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Widespread Smut in Maize Heightens Mycotoxins Risk at Feed Out
24/10/06

Livestock farmers feeding forage maize this autumn should be wary of an increased mycotoxins risk if crops were affected by the fungal disease smut (Ustilago maydis) at any stage during the growing season.

maize harvest

So says Alltech UK’s ruminant technical manager David Wilde, who warns that hot and dry summer conditions in many parts of the country have created ideal conditions for smut and that drought-stressed maize will have been more susceptible to this as well as other plant diseases.

“Smut has been reported widely in forage maize this year and is responsible for a lot of stunted crops,” he says, “but a reduction in dry matter yield is only part of the problem.

“The disease pressure caused by smut will leave plants more susceptible to moulds, and it is these that can produce the mycotoxins that may present a hidden threat at feed out.

“Smut itself may cause diarrhoea in cows, so if it is known to be in the silage it is vital to ensure plenty of effective fibre is included in the ration to help with rumen function and mitigate the effects. Mycotoxins, however, can be responsible for a wide variety of symptoms including erratic production, reduced fertility, general lethargy and swollen hocks.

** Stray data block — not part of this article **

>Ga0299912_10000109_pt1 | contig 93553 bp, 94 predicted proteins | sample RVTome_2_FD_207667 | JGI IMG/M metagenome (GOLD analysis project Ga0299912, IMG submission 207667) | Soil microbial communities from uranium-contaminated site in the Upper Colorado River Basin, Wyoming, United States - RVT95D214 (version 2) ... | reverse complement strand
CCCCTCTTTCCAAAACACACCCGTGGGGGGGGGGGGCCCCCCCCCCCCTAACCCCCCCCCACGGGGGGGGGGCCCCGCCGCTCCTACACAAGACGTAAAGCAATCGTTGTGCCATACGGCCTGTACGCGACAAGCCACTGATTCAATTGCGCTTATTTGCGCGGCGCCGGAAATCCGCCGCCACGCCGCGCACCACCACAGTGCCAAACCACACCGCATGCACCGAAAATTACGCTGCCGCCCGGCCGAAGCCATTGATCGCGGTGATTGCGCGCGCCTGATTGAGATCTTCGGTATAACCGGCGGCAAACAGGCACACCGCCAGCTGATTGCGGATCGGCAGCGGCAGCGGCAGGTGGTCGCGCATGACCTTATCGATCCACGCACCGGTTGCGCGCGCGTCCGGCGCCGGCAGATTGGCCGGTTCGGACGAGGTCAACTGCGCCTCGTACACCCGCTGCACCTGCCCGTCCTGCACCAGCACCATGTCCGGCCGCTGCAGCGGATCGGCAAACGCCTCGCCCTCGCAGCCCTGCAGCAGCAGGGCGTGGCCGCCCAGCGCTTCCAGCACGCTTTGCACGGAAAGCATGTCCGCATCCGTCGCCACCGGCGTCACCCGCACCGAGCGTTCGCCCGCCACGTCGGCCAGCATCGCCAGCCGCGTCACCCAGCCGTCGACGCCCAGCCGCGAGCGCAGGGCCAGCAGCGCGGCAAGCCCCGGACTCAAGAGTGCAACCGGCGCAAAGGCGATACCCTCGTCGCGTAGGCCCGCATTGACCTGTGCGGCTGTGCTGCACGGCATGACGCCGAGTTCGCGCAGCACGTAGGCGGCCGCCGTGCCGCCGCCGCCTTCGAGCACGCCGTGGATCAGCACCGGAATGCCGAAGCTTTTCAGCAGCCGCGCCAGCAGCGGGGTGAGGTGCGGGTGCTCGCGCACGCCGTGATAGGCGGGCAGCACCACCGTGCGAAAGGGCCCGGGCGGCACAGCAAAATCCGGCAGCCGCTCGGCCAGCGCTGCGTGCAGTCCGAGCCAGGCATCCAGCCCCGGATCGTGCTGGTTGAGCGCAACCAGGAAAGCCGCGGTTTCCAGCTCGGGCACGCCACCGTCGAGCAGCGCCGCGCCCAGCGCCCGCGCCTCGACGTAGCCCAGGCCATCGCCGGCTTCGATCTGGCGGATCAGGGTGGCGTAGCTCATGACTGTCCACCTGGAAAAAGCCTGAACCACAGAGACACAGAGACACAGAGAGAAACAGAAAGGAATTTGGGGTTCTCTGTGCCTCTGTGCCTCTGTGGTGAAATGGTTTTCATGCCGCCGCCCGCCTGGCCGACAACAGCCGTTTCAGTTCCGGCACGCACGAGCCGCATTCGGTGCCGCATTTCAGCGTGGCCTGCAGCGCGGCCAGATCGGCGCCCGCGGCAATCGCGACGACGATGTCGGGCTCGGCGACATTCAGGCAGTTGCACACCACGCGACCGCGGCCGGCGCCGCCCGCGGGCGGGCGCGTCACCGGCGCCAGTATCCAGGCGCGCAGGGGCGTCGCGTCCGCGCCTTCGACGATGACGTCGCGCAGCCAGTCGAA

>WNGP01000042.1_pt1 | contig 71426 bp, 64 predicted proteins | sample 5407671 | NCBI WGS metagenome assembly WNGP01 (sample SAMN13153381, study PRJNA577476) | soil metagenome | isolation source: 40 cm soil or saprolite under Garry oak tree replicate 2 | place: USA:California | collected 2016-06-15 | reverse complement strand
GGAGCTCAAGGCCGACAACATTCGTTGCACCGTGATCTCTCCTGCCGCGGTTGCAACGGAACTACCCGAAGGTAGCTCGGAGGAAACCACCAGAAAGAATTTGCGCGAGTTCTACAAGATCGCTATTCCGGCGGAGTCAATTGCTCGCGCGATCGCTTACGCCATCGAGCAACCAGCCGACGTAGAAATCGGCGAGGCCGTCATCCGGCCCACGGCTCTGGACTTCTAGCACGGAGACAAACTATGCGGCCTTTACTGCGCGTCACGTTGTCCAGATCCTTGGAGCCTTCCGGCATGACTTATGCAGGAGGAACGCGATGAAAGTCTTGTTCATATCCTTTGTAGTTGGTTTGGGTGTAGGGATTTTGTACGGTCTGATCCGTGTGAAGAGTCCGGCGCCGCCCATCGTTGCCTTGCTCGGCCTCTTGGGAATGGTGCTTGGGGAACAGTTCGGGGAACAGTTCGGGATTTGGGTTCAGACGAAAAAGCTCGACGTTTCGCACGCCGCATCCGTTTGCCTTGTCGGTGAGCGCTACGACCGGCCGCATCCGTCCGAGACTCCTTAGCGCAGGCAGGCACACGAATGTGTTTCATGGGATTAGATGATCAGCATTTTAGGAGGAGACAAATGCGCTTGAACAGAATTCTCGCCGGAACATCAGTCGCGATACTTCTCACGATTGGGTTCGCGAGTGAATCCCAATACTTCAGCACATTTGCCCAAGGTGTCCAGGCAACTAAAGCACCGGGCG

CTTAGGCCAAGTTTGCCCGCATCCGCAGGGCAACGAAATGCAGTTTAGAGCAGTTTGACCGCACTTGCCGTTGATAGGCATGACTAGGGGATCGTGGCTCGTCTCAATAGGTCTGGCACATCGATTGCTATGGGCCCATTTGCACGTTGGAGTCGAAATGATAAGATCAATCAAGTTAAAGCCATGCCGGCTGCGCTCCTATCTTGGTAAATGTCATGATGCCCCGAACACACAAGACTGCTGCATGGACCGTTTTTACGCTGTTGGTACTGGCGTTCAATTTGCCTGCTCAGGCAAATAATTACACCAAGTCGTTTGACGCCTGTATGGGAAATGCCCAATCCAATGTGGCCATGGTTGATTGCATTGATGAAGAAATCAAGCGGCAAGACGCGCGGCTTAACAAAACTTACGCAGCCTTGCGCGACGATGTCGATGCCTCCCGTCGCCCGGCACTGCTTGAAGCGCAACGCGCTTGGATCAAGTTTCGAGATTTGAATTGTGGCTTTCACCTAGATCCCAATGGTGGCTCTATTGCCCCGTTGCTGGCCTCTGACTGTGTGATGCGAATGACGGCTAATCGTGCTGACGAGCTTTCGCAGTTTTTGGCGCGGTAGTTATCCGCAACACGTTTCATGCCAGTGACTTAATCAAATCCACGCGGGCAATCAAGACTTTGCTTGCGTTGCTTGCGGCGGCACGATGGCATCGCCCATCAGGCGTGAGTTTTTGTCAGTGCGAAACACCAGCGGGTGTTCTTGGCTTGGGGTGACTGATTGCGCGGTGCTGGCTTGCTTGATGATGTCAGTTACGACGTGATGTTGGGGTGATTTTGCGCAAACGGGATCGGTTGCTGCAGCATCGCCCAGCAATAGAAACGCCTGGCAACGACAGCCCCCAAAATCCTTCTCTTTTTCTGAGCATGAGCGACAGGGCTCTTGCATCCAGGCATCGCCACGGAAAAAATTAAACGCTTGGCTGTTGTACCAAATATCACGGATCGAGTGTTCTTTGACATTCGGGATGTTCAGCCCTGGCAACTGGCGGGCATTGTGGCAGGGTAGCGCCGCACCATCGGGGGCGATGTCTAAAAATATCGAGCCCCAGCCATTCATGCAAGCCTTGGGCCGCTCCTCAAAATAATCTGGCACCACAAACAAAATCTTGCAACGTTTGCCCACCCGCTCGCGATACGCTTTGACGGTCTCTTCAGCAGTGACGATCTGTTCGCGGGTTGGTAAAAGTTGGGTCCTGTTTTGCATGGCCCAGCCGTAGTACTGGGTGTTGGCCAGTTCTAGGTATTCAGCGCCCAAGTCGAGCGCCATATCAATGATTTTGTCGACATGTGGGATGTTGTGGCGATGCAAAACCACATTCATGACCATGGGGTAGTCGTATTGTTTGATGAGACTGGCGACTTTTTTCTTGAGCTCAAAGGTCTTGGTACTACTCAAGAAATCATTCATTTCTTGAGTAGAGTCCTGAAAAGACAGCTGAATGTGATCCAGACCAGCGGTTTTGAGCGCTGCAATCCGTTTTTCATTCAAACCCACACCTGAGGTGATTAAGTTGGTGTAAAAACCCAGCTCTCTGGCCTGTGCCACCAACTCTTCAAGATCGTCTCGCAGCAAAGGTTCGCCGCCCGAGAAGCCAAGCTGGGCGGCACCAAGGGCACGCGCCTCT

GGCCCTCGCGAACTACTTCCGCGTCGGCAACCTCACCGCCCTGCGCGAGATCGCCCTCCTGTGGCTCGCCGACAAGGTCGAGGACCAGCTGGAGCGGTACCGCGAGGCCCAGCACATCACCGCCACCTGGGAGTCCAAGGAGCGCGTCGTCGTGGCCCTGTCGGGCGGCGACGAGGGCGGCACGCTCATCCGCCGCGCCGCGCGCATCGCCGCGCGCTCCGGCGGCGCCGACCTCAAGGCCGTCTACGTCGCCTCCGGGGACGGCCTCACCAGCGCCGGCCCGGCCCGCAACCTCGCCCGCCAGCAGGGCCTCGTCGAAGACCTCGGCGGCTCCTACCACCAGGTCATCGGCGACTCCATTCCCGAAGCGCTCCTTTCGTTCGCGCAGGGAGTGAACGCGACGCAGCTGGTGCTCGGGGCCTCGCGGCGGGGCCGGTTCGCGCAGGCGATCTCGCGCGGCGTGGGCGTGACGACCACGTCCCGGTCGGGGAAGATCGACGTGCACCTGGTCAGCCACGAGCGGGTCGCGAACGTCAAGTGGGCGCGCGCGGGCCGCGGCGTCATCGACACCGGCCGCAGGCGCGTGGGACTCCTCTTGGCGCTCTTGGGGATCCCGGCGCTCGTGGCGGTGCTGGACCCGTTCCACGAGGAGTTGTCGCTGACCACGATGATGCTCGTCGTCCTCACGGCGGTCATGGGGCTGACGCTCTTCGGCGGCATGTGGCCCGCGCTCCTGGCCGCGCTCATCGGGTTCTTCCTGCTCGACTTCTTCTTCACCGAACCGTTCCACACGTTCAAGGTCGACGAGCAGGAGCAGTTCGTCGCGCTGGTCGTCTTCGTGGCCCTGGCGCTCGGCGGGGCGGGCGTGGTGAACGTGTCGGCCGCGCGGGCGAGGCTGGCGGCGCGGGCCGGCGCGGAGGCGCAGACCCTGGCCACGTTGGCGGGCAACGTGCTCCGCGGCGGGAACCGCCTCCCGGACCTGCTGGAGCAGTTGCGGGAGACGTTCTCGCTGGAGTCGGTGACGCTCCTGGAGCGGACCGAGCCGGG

“If farmers suspect a mycotoxins problem, they should immediately withdraw or at least dilute the potentially contaminated feed and at the same time consult their veterinary surgeon.”

Alltech UK has recently published a new booklet providing information on the origins, effects and treatment of mycotoxins in ruminant livestock. The guide provides a risk assessment section as well as advice and case studies. Copies are freely available from Alltech by calling 01780 764512.

link Fall In Scottish Cereals Output No Surprise
link Crop Market Update
link New Guide Highlights Mycotoxins Risk From Drier Grass Silage

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